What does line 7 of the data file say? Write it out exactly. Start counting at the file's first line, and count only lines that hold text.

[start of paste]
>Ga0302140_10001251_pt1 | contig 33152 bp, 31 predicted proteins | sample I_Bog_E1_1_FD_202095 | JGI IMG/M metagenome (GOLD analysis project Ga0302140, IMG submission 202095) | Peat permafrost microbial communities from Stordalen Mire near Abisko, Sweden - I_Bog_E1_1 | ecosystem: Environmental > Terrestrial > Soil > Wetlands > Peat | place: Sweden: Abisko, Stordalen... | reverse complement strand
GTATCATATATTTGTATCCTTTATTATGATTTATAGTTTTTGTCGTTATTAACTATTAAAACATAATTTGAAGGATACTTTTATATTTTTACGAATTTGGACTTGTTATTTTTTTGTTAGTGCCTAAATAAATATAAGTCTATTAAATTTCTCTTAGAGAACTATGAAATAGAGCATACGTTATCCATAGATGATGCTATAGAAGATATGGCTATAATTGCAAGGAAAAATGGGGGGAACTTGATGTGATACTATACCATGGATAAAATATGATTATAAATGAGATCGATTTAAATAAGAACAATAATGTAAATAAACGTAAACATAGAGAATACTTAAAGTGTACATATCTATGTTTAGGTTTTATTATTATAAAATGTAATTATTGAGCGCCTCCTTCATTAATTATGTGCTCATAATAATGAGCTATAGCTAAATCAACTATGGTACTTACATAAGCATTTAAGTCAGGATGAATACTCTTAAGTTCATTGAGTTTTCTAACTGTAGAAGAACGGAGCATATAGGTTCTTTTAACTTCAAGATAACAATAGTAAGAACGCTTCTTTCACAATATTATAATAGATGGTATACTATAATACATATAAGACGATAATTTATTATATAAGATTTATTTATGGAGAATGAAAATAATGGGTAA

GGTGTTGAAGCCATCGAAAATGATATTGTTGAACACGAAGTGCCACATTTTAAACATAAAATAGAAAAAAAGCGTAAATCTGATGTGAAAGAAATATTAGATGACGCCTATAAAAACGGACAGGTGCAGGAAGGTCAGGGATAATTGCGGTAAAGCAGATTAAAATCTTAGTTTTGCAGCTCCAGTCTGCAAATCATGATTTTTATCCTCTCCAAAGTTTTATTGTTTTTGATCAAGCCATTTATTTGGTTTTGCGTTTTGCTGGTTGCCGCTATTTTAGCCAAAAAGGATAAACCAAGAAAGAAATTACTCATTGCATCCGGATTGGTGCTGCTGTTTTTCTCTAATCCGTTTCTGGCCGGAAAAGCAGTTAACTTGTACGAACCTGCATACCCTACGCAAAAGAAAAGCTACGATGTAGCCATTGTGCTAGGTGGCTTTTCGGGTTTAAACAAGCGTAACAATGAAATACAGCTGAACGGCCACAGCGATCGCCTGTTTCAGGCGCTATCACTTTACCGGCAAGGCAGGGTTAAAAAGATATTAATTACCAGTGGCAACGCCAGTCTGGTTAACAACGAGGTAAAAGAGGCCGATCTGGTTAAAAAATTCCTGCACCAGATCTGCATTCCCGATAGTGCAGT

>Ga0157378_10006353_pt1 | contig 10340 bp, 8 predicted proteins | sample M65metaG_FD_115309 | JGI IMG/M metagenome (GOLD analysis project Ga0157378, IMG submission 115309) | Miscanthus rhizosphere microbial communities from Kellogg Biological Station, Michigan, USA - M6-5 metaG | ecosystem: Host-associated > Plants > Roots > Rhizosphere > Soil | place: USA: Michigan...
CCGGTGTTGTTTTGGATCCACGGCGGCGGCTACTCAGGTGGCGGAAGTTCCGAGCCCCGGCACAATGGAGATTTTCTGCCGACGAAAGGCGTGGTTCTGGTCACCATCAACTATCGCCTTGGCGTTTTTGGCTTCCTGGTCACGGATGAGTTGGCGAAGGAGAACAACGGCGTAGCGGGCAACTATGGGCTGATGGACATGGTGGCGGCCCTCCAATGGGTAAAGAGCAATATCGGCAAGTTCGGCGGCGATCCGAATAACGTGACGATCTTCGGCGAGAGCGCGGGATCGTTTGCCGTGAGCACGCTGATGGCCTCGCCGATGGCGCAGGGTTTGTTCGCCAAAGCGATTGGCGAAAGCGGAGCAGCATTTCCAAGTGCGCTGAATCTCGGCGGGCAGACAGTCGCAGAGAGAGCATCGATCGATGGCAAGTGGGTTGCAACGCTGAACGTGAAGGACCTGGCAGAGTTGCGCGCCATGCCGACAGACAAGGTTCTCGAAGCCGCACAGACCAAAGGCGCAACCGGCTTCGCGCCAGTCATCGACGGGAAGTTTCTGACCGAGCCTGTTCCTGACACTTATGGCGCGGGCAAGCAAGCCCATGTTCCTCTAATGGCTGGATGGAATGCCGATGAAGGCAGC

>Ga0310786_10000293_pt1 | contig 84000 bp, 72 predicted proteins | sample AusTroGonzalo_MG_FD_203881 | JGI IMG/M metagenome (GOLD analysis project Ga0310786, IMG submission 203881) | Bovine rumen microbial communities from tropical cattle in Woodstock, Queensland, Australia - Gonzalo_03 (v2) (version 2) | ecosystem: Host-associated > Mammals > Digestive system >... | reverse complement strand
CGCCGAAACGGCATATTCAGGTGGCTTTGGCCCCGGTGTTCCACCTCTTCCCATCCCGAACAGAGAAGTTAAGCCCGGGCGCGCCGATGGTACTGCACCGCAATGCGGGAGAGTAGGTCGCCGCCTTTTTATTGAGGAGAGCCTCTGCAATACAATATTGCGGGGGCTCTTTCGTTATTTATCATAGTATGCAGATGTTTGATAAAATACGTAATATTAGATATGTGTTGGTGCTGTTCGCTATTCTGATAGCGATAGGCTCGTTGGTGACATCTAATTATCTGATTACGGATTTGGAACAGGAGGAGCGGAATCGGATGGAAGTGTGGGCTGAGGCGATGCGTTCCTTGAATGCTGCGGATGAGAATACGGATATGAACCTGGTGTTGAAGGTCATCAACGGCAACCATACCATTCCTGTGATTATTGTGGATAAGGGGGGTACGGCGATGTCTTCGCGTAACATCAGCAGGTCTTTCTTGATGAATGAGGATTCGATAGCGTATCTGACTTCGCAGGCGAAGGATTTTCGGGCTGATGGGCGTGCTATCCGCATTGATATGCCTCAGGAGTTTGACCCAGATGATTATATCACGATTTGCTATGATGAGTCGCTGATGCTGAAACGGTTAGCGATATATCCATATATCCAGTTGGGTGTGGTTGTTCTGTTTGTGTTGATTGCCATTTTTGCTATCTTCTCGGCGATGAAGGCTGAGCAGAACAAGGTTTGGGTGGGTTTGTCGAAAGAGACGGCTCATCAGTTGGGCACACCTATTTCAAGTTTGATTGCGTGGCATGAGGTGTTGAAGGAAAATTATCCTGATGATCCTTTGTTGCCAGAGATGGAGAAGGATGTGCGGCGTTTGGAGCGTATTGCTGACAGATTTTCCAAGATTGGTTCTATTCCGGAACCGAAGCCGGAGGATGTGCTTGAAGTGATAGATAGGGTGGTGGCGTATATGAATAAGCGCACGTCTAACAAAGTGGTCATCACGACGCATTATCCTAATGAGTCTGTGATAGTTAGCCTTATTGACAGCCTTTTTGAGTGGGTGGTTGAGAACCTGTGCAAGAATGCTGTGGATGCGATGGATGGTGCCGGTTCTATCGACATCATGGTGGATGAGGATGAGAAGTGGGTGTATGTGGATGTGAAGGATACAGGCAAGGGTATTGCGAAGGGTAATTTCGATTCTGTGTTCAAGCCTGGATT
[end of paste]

CGCCGAAACGGCATATTCAGGTGGCTTTGGCCCCGGTGTTCCACCTCTTCCCATCCCGAACAGAGAAGTTAAGCCCGGGCGCGCCGATGGTACTGCACCGCAATGCGGGAGAGTAGGTCGCCGCCTTTTTATTGAGGAGAGCCTCTGCAATACAATATTGCGGGGGCTCTTTCGTTATTTATCATAGTATGCAGATGTTTGATAAAATACGTAATATTAGATATGTGTTGGTGCTGTTCGCTATTCTGATAGCGATAGGCTCGTTGGTGACATCTAATTATCTGATTACGGATTTGGAACAGGAGGAGCGGAATCGGATGGAAGTGTGGGCTGAGGCGATGCGTTCCTTGAATGCTGCGGATGAGAATACGGATATGAACCTGGTGTTGAAGGTCATCAACGGCAACCATACCATTCCTGTGATTATTGTGGATAAGGGGGGTACGGCGATGTCTTCGCGTAACATCAGCAGGTCTTTCTTGATGAATGAGGATTCGATAGCGTATCTGACTTCGCAGGCGAAGGATTTTCGGGCTGATGGGCGTGCTATCCGCATTGATATGCCTCAGGAGTTTGACCCAGATGATTATATCACGATTTGCTATGATGAGTCGCTGATGCTGAAACGGTTAGCGATATATCCATATATCCAGTTGGGTGTGGTTGTTCTGTTTGTGTTGATTGCCATTTTTGCTATCTTCTCGGCGATGAAGGCTGAGCAGAACAAGGTTTGGGTGGGTTTGTCGAAAGAGACGGCTCATCAGTTGGGCACACCTATTTCAAGTTTGATTGCGTGGCATGAGGTGTTGAAGGAAAATTATCCTGATGATCCTTTGTTGCCAGAGATGGAGAAGGATGTGCGGCGTTTGGAGCGTATTGCTGACAGATTTTCCAAGATTGGTTCTATTCCGGAACCGAAGCCGGAGGATGTGCTTGAAGTGATAGATAGGGTGGTGGCGTATATGAATAAGCGCACGTCTAACAAAGTGGTCATCACGACGCATTATCCTAATGAGTCTGTGATAGTTAGCCTTATTGACAGCCTTTTTGAGTGGGTGGTTGAGAACCTGTGCAAGAATGCTGTGGATGCGATGGATGGTGCCGGTTCTATCGACATCATGGTGGATGAGGATGAGAAGTGGGTGTATGTGGATGTGAAGGATACAGGCAAGGGTATTGCGAAGGGTAATTTCGATTCTGTGTTCAAGCCTGGATT